Listen to how you speak to your friends and neighbors, your bosses, coworkers, employees, and customers. Notice how you treat them. What you do for them. How you try to make them feel.

Compare that with how you speak to yourself. How you treat yourself. Do you try to make yourself feel good, or do you worry about being proud or selfish? Ask yourself how long you would keep a friend, a job, or a client if you treated them like you treat yourself.

If you like your answers, keep up the good work. If not, try treating yourself as you treat your most valuable client, your most precious relative, or your most cherished friend. And refuse to feel guilty because, after all, you’re obeying the Bible as it’s written: Love thy neighbor as thyself.

Dr. Loral Lee Portenier –

# 6. Self-love is about self-kindness, compassion, and creating an environment in which we feel respect

Cynthia Pickett

Having been on both sides of this coin, I can tell you it is tricky. Love is a behavior! It is easy to fool ourselves in to thinking we love, like, respect ourselves when we actually don’t. Why does it matter? If we don’t love ourselves, how is anyone else going to love us? Also, like attracts like. That means if we are disrespectful to our own self then the people around us will treat us badly too. If you feel loved, respected, and liked by those around you then great! If not, here are some things you can do to change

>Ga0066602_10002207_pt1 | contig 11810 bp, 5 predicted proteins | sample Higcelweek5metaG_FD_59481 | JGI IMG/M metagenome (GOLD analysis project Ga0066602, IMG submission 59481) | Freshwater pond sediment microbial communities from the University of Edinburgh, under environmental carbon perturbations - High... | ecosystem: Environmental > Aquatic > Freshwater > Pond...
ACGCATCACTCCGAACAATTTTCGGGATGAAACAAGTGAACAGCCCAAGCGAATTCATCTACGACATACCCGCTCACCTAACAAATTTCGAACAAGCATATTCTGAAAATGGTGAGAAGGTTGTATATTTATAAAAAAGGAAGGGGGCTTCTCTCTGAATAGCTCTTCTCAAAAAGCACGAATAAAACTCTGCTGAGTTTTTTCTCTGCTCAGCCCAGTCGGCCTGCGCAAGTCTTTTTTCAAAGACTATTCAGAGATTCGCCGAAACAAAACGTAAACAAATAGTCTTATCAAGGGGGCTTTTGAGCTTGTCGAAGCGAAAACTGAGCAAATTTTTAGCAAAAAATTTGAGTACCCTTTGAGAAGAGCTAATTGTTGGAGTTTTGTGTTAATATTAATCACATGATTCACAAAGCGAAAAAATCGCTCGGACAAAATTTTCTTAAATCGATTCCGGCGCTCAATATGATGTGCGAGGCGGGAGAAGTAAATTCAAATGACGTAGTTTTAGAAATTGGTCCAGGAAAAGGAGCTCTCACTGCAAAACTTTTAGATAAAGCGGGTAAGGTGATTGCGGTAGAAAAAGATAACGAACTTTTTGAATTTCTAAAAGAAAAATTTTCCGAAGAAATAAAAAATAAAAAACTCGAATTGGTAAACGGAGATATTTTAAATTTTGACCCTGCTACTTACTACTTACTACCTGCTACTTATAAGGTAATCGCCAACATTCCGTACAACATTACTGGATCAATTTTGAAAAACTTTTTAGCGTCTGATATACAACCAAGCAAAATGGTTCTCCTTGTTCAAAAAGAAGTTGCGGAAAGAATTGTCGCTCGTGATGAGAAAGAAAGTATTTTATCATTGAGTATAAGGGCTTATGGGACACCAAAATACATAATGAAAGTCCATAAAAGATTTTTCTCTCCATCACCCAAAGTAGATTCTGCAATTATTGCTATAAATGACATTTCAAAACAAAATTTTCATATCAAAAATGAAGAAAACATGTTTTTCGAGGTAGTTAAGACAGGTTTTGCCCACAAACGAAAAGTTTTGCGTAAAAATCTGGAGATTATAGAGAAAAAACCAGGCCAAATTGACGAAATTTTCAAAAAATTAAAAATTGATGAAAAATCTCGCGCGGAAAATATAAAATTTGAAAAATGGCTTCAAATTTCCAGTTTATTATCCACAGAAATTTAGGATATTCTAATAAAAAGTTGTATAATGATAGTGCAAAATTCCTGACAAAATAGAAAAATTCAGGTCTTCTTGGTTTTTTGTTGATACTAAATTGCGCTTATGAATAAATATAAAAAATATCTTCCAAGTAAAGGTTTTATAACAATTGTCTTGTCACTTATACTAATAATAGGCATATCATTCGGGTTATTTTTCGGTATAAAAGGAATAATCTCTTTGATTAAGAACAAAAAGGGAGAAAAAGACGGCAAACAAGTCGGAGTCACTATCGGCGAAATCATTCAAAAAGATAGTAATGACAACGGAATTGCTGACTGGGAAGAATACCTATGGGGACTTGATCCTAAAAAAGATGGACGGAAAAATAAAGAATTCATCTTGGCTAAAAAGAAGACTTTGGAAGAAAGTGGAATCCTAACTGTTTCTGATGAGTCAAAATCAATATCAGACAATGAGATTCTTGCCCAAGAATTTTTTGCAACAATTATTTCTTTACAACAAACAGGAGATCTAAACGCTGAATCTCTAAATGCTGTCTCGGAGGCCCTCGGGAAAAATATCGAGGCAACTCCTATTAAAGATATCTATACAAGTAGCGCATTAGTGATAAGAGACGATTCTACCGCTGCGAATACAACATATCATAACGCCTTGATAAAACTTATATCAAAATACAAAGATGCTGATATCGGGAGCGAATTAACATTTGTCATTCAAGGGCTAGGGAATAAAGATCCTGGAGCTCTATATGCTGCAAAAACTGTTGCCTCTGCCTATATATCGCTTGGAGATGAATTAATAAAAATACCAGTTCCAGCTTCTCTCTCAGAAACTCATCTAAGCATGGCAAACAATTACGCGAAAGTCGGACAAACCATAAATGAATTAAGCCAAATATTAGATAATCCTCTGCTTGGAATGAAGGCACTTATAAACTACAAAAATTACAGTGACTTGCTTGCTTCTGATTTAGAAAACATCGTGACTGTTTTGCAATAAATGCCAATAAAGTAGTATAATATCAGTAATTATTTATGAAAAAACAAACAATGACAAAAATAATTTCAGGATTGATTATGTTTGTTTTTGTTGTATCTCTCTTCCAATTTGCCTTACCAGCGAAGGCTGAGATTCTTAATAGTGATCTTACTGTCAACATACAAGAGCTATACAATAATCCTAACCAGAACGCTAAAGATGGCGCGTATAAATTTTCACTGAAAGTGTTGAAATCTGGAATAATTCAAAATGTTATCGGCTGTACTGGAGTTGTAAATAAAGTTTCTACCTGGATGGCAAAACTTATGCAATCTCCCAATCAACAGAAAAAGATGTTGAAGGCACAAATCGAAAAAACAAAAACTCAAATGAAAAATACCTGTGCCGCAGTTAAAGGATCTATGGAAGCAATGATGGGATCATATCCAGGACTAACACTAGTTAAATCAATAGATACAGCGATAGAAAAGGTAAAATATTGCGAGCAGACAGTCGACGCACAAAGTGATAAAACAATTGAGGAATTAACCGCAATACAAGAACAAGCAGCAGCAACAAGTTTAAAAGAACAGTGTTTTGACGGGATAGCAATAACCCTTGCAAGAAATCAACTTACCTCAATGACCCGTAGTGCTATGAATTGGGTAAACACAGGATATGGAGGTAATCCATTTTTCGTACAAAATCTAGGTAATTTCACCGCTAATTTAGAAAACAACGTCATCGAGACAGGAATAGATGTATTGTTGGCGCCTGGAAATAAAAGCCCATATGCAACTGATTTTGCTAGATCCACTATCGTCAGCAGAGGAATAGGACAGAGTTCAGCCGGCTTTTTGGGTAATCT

First, notice your thoughts. The thoughts that most people have about themselves are mean, cruel and abusive. For example, “I am fat”, “Don’t be so stupid”, If I don’t get my list done today, then I am a loser”, etc. Most people would never say to friends what goes through their minds about themselves. We have to treat ourselves like our own best friend. If you would not say something to a friend, you do not get to think it about yourself. We cannot love, or learn to love, ourselves with a steady stream of abuse going through our heads. In order to love ourselves, we have to treat ourselves like we are our own best friends.